The Most Important Scientist You’ve Never Heard Of is a great narrative about the discipline, objectivity and passion that scholarship demands … and the advocacy value with which it is rewarded.

Bullshit is a commodity much in supply on this campus. Exercise for the students: see if you can apply tips below to sniff out which campus programs shovel bovine scatology as compared with offering you genuine value. The Baloney Detection Kit: Carl Sagan’s Rules for Bullshit-Busting and Critical Thinking is timeless even if a bit lacking in specifics. Pocket Guide to Bullshit Prevention gives you another compact checklist. But in How to call bullshit on big data you can read about how scholars elsewhere teach ways to combat BS. (How interesting that that campus and ours treat the same topics so differently. One teaches methods that the other teaches must be sniffed out. Well.)

What’s the effect of sham scholarship? You publish papers like The Conceptual Penis as a Social Construct: A Sokal-Style Hoax on Gender Studies. That paper is 100 percent USDA choice bullshit, and it made a splash as such on the internet when word of it recently came out. Then there is Dog of a dilemma: the rise of the predatory journal – more of the same essentially. You will see these periodically. (Save them when you do, and even think about posting them here!) The business model of scholarship is supposed to filter out material like that before it piles up and starts to smell up our fields. Yet … there they are linked. It is probably useful to ponder what equivocal assertions are populating our fields if even these blatantly silly works can appear. It is even more useful to ponder what scholarly practices will help you tell which are which.

Then there are the thorny examples. Daryl Bem Proved ESP Is Real is one. Figure that one out! There is in general a lot of valid discussion of just how well some fields conduct experiments too. Why we can’t trust academic journals to tell the scientific truth takes that up, but there are many other threads around the web too. Take for example Data, Truth and Null Results.

Let’s make sure our work will be cited in others’ blogs because it illustrates great qualities and positively influences the field … not because it is a teaching example of what other schools what students to know how to sniff out!

 Posted by at 9:11 am on June 15, 2017
May 192016

Students in my classes know how often I advise them to “call your shots” – that is, do an honest and personal self-assessment of performance (whether on a project, in a class or on your job.) Only by genuinely understanding the difference between your aspirational and actual outcomes (and why they came to be different!) can you become effective at bringing the two into alignment. Lies are things we tall at a bar, not what we tell ourselves. (Another colloquialism from Purtilo: “Never believe your own b******!”)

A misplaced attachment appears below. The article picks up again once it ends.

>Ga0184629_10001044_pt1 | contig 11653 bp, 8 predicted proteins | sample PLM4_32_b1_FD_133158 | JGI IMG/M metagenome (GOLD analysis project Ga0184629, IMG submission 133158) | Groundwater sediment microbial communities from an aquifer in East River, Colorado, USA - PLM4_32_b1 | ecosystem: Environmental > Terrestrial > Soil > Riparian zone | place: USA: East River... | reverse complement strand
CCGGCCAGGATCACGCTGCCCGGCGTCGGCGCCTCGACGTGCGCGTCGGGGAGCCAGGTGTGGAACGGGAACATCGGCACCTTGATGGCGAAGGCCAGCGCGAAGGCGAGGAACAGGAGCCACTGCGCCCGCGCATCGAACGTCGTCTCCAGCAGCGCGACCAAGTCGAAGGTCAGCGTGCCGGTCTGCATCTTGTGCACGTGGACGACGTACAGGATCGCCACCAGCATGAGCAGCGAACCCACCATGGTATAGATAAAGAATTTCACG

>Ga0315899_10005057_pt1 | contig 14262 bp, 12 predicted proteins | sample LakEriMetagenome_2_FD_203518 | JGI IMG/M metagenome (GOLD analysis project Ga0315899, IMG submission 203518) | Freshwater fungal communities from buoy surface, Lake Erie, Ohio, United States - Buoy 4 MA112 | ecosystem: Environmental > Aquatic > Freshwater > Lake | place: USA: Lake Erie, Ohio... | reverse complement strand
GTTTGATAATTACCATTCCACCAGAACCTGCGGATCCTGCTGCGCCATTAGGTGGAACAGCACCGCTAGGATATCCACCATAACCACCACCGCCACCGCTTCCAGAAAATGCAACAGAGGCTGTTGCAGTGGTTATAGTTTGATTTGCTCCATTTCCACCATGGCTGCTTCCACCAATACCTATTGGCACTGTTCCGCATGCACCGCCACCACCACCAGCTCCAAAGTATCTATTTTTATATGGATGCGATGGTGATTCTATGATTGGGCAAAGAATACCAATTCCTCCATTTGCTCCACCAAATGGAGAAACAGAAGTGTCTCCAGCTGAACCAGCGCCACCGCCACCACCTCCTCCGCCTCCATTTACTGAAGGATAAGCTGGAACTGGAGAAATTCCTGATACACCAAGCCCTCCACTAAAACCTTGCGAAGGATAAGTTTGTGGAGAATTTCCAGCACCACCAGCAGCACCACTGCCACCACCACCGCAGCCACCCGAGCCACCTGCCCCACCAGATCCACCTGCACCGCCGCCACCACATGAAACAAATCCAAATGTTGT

Doing such an assessment is often difficult, not only because it brings us face to face with outcomes that are sometimes short of what we wanted. It takes practice. So when we see good examples of how this is done (and especially with analysis as to why, so one can improve) we really sit up and take notice.

That’s the case this morning with a spectacular assessment from Nate Silver, at his site Silver’s piece is titled “How I Acted Like A Pundit And Screwed Up On Donald Trump” and he goes into excellent detail about the statistical methods that worked (or sometimes didn’t work) in his predictions on this year’s races to date.

Forthright assessments are a hallmark of serious scholars, and I commend this to you as a great example. This should be all the more interesting to some on campus since of course Silver had been one of the First Year Book authors on our campus.

 Posted by at 11:06 am on May 19, 2016
Feb 242016

Bad science (and sometimes difficult science done poorly) happens all the time, and periodically we re-blog examples as reminders. This edition’s sampling is titled for a truism quoted in the first article about ways sham scientists plump up their own work and try to dominate in the literature: “The amount of energy necessary to refute bullshit is an order of magnitude bigger than to produce it.”

In the ‘difficult science done poorly’ category we have another reminder from a nice piece in the Atlantic about challenges in reproducibility of studies.

But what’s a reminder like this without one of the old standby topics, the publication of utter drivel.

Let’s be a bit more discriminating out there when it comes to what we might believe in the literature.

 Posted by at 6:22 pm on February 24, 2016